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Area west of 99 to grow next
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When the housing market slump is over, everything should be in place for the next wave of residential and commercial growth in Ceres.

For years City officials have been working with developers on the Copper Trails master plan around Central Valley High School. But now property owners on the west side are pursuing annexation to Ceres city limits of a chunk of ground between Whitmore Avenue and Service Road, bounded by the Union Pacific Railroad tracks on the east and Ustick Road on the west.

G-3 Enterprises, Rutland Properties and the Boyle Trust have approached the city to annex what is being called the Ceres West Study Area. The city has a policy that annexations will only be considered when the city has approved an areawide master plan that looks at land use, circulation, housing, infrastructure and public facilities and services. On Dec. 10, the City Council approved a contract with consultant Wood Rodgers, Inc., to prepare a specific plan for the Ceres West Study Area.

The specific plan is projected to take two years to complete.

Copper Trails nearing approval

Ceres Planning Commissioners are nearing a decision on the 175-acre Copper Trails master plan, setting the stage for a building boom south and west of Central Valley High School.

Copper Trails is considerably smaller than Eastgate, which introduced housing to 377 acres east of Boothe Road. The master plan calls for a total of 306 housing units. Approximately 56 acres of the 175-acre master plan are already developed for the new high school.

Copper Trails Master Plan covers the area south of Service Road and north of the Turlock Irrigation District Lateral #2, and between Central Avenue and Blaker Road. The master plan includes a mixture of single-family homes (58.5 acres) as well as over eight acres of medium-density residential, nearly nine acres of high density housing units, a 5.7-acre neighborhood park and five acres of trails.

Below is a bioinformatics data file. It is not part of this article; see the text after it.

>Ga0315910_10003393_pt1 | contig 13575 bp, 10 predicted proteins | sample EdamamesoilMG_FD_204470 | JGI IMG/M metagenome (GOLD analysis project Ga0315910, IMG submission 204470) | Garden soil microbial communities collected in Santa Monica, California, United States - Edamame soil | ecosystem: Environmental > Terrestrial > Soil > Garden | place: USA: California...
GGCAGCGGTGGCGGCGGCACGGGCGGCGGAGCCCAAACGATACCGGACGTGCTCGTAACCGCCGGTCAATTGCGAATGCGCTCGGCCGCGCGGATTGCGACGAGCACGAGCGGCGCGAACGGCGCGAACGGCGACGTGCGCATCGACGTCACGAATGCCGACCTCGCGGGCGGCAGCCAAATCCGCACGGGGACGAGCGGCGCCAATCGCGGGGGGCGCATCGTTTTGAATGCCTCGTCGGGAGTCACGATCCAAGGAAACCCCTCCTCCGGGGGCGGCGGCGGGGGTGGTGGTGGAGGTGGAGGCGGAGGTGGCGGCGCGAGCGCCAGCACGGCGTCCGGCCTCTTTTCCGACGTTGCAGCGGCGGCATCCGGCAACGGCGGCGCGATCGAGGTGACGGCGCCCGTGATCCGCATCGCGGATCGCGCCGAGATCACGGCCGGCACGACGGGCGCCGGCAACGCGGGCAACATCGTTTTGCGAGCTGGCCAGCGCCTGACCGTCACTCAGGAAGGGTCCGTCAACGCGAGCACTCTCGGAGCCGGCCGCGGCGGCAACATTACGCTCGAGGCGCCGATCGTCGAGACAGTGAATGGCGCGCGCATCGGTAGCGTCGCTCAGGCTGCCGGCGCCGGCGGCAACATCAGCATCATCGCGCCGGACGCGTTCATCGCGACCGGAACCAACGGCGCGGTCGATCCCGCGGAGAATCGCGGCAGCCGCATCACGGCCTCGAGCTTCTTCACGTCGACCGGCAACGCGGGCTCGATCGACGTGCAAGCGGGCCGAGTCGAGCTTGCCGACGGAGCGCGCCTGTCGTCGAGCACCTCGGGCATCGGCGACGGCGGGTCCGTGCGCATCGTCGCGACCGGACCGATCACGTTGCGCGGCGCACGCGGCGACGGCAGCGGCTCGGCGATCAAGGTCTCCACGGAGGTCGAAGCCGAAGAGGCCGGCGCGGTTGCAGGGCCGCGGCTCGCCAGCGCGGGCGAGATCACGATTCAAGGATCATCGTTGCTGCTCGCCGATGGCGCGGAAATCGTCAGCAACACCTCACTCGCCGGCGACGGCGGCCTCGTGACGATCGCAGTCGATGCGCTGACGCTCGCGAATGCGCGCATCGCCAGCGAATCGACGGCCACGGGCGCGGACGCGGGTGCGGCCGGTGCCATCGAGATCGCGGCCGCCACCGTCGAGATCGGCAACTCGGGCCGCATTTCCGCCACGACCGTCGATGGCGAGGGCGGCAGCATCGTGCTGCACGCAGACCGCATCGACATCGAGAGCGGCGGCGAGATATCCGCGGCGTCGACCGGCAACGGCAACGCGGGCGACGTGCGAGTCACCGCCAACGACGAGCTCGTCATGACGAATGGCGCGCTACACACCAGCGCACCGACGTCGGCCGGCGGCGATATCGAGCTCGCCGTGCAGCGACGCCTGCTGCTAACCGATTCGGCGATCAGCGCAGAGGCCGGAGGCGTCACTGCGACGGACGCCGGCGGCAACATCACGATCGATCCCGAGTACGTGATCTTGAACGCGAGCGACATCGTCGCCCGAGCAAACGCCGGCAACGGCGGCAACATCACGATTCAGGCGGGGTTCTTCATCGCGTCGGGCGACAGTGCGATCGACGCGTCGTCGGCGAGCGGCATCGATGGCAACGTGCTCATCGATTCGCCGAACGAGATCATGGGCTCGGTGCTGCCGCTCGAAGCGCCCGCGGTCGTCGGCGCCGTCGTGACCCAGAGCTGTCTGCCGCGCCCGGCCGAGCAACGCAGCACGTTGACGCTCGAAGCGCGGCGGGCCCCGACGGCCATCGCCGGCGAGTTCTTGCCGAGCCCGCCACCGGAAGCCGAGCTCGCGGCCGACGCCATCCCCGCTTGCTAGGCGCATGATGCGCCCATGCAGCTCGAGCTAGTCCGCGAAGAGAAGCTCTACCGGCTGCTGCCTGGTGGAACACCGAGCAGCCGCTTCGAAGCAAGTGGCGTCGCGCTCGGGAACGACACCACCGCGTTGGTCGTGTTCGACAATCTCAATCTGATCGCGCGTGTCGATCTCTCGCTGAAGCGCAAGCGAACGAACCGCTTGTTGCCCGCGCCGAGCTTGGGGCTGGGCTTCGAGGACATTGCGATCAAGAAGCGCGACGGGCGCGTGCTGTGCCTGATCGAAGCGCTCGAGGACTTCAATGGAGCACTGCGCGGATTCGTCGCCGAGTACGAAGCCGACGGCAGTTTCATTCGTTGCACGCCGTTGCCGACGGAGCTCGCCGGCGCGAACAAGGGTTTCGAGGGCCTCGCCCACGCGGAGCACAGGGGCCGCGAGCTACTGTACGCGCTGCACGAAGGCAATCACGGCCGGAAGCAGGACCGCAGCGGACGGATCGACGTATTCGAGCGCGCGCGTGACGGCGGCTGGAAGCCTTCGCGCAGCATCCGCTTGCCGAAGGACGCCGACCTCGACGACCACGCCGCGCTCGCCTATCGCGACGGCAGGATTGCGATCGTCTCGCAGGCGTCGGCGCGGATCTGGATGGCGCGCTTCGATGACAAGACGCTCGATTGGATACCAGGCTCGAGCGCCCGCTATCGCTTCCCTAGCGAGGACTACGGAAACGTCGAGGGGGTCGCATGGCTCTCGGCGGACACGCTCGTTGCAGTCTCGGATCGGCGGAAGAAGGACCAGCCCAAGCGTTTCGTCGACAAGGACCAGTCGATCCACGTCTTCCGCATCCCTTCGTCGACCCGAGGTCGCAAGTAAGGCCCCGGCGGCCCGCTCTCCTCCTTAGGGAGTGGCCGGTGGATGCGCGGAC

According to Planning Director Barry Siebe, Copper Trails was slated for a decision in December but the public hearing was continued to Jan. 22. The applicant has asked for a delay due to some disagreements in the timing of infrastructure needs.

"He has some new folks on his staff and he wants clarification," said Siebe.

Copper Trails will have a different look than what's been developed in Ceres in the past, said Siebe.

The project has higher architectural standards and will include a bike and pedestrian trail threading through the development.

"It's all part of the council's philsophy of raising the bar and Copper trails is certainly going to be a step above what's been done," said Siebe.

He noted that Copper Trails may have some of the same design looks at Oakdale's new Bridal Ridge development since Oakdale's policy document is very similar to Ceres'.

Development standards include "those kinds of things are forward thinking," said Siebe, such as providing rear entry to houses fronting parks so driveways are eliminated along park frontage.

"One of the things we try to accompish is to do away with the garage as the prominent feature. We encourage a different placement of garages so you have some that are front loaded, some that are side loaded, some rear entry, some rear detached garage or rear entry attached.

"We also call for a variation of the architectural treatment. To try to create a sense of uniqueness from structure to structure while having the continity of community. We want to get away from that "chalkline affect.'"

The city is also processing the Maple Glen, a project for east of Central Valley High School. The master plan will be slightly larger than Copper Trails in acreage but produce more housing since Copper Trails has a fair chunk already in use for Central Valley High.

"It will be a mirror of Copper Trails," said Siebe in terms of development standards.

The city has also issued a request for proposals for the planning of southwest Ceres between Moffet Road and Highway 99 and going south to Grayson Road to Blaker Road.

"It's a fairly large area. Again this is a mixed use type concept that's going to have regional commercial, high density residential, medium density residential and low-density residential."

Siebe said the city was ready to approve the consultant's contract but the applicant asked for the city to hold off.

"Right now we're kind of in a holding pattern on that one, waiting for the applicant to make a decision on when they want to move forward."